The Stingiest Politicians
This week the White House released the Obama and Biden tax returns, revealing that our current president earned more last year—$5.6 million—than any sitting president in history. In addition to spreading the totality of his $1.4 million Nobel Peace Prize winnings around to 10 different charities, the Obamas donated nearly 6 percent of their income, or $329,100, to worthy causes—equal approximately to the amount the Bidens earned last year.
But the veep—long known as one of the less-wealthy members of the Washington political class—surrendered less than 2 percent of his income to charity, less than the typical American household donates annually.
Here we reveal the most generous and stingiest politicians—from a sex scandal-plagued former governor who’s surprisingly generous to a hapless current one who donated only a sack of old clothes. How much—and to whom—are these self-professed public servants giving?
Barack and Michelle Obama
The Obamas had a very profitable 2009, due largely to sales of the president’s two memoirs, raking in over $5.6 million. They donated $329,100, or 5.85 percent of that income, to some 40 charities, with international anti-poverty group CARE and the United Negro College Fund receiving the largest gifts. All of the president’s $1.4 million Nobel winnings went to charity, including $250,000 each to the Fisher House Foundation, which helps military families, and to the Clinton-Bush Haiti Fund.
If you exempt the Nobel cash, though, 2009 wasn’t the Obamas’ most generous year. The couple’s donations spiked in 2007, with donations of $240,000 as Barack Obama emerged as a presidential candidate. From 2000 to 2004, they never gave more than $3,500 a year.
Joe and Jill Biden
Joe Biden does not have a pair of major bestsellers to his credit, meaning the Bidens’ 2009 income was significantly lower than the Obamas’ at $333,182. Still, their charitable contributions, which totaled $4,820, represented a measly 1.45 percent of their income—most Americans are believed to donate between 3 and 5 percent of their household incomes every year.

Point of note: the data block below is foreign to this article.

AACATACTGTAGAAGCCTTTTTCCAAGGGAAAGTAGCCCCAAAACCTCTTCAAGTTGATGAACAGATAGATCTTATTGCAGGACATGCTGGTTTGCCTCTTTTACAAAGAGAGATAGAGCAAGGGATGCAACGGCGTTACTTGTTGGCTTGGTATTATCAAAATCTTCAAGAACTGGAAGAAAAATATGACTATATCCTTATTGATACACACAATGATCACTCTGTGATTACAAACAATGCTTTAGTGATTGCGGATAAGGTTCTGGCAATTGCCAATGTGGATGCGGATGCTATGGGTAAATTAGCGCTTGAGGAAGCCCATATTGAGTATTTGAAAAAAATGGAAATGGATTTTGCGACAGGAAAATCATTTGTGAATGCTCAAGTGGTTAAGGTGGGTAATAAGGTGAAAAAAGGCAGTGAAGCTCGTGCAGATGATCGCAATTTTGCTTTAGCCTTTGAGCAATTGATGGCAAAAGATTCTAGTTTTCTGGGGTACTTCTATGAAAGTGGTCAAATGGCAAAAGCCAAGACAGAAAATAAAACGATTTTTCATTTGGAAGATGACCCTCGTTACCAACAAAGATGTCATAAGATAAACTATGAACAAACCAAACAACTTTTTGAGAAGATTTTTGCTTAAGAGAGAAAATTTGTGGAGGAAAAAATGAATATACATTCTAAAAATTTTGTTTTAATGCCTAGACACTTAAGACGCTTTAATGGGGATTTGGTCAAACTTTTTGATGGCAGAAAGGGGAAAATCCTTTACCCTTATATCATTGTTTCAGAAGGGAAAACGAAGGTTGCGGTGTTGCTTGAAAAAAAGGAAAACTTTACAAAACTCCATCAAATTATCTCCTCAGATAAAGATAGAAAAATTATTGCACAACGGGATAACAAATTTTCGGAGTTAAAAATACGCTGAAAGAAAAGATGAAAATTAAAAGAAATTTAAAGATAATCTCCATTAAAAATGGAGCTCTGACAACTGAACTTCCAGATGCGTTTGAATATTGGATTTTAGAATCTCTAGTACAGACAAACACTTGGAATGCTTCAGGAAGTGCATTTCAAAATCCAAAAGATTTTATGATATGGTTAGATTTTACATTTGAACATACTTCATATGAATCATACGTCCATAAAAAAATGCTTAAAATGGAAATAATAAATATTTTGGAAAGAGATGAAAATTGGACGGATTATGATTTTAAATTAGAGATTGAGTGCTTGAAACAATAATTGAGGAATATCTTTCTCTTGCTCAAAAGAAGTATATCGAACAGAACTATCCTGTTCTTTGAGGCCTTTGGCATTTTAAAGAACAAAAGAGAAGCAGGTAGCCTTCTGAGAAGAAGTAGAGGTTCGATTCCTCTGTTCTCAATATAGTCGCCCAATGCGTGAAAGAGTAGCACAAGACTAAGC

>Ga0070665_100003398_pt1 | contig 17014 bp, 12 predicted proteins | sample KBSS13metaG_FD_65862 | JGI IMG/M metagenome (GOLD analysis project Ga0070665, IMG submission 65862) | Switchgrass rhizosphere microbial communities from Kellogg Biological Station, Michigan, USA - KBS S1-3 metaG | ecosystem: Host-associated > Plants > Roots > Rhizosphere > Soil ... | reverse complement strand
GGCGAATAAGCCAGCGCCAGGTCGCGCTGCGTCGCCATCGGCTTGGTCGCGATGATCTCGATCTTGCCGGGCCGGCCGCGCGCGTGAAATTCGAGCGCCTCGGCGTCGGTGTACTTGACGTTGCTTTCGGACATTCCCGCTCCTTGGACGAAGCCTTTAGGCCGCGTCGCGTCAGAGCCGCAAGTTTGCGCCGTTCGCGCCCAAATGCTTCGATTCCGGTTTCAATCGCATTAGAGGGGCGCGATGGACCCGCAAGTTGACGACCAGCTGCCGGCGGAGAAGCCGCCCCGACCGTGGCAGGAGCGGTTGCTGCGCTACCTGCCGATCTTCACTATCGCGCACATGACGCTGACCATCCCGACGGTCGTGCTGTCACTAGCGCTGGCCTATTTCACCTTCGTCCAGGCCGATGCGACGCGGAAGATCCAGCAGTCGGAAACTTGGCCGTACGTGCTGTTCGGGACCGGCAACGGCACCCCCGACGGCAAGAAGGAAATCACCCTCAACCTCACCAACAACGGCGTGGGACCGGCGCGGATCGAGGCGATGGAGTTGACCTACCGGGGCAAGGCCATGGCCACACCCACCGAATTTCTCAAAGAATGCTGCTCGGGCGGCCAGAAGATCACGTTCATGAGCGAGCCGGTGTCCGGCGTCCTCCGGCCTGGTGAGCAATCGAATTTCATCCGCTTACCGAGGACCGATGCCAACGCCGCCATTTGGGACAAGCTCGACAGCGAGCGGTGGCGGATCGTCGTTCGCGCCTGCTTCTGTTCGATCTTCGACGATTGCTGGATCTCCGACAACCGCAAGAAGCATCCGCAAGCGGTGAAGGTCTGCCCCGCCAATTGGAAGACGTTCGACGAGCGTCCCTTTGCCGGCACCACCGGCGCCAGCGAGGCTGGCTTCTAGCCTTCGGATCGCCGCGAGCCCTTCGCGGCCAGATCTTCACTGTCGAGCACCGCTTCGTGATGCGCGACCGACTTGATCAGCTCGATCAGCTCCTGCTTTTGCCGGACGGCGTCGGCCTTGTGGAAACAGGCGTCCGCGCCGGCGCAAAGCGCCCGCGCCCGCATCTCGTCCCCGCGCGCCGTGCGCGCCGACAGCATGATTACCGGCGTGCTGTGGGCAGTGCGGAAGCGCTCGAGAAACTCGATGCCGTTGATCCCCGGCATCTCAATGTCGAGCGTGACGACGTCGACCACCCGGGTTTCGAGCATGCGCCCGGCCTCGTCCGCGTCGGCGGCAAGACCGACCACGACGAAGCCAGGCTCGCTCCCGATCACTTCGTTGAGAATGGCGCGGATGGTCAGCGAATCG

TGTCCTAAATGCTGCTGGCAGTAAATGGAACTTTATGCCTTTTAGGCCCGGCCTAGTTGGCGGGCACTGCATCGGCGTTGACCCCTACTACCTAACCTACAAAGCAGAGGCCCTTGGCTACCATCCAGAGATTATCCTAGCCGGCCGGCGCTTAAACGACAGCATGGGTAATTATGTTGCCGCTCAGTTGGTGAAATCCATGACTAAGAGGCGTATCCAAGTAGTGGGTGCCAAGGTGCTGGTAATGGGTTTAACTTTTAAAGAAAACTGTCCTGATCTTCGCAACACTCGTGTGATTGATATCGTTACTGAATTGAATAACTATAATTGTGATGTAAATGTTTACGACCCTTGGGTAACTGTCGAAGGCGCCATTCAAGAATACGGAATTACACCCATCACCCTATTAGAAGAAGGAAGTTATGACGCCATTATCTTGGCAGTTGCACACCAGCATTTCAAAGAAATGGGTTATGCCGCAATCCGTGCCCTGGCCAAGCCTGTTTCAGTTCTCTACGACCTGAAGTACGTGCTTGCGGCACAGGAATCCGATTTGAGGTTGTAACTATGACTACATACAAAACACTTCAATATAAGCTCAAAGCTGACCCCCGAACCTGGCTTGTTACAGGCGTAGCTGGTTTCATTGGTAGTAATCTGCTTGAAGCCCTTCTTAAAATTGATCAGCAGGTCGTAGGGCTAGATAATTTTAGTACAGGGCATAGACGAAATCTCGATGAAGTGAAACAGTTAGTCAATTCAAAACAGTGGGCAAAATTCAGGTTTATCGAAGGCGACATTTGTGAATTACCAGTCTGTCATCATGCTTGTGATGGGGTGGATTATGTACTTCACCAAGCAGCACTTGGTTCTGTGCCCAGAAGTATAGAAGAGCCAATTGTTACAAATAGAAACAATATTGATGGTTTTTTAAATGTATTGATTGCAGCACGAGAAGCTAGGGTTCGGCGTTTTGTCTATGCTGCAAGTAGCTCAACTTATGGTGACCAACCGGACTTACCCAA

But it should come as no surprise. In the decade before the 2008 election, while he served as a senator from Delaware and Jill Biden was a community-college teacher, the couple averaged $369 a year in charitable contributions, hovering around 0.1 percent of their income. The low point came in 1999 when they donated $120 of their $210,797 earnings and the high was only $995 in 2007. According to NozaSearch.com, a database of charitable contributions, most of the Bidens’ small gifts over the years were to the Beebe Medical Center in Delaware.
Governor David Paterson earned a reputation as a cheapskate in 2008 when it emerged that, while earning nearly $270,000 in 2007, he donated just $150 to charity in the form of a bag of clothing. Paterson and his wife, Michelle Paige Paterson, have tried to make amends in the two years since then. In 2009, they gave $4,650 to charity, including $1,500 to battered women’s shelters and the New York State Coalition Against Domestic Violence, although it still only constituted about 1.6 percent of the couple’s joint $328,284 income. The increased generosity, however, has been somewhat drowned out by other headlines in what has been a dismal year for Paterson—especially since he is accused of inappropriate meddling in a domestic-violence case against a close aide.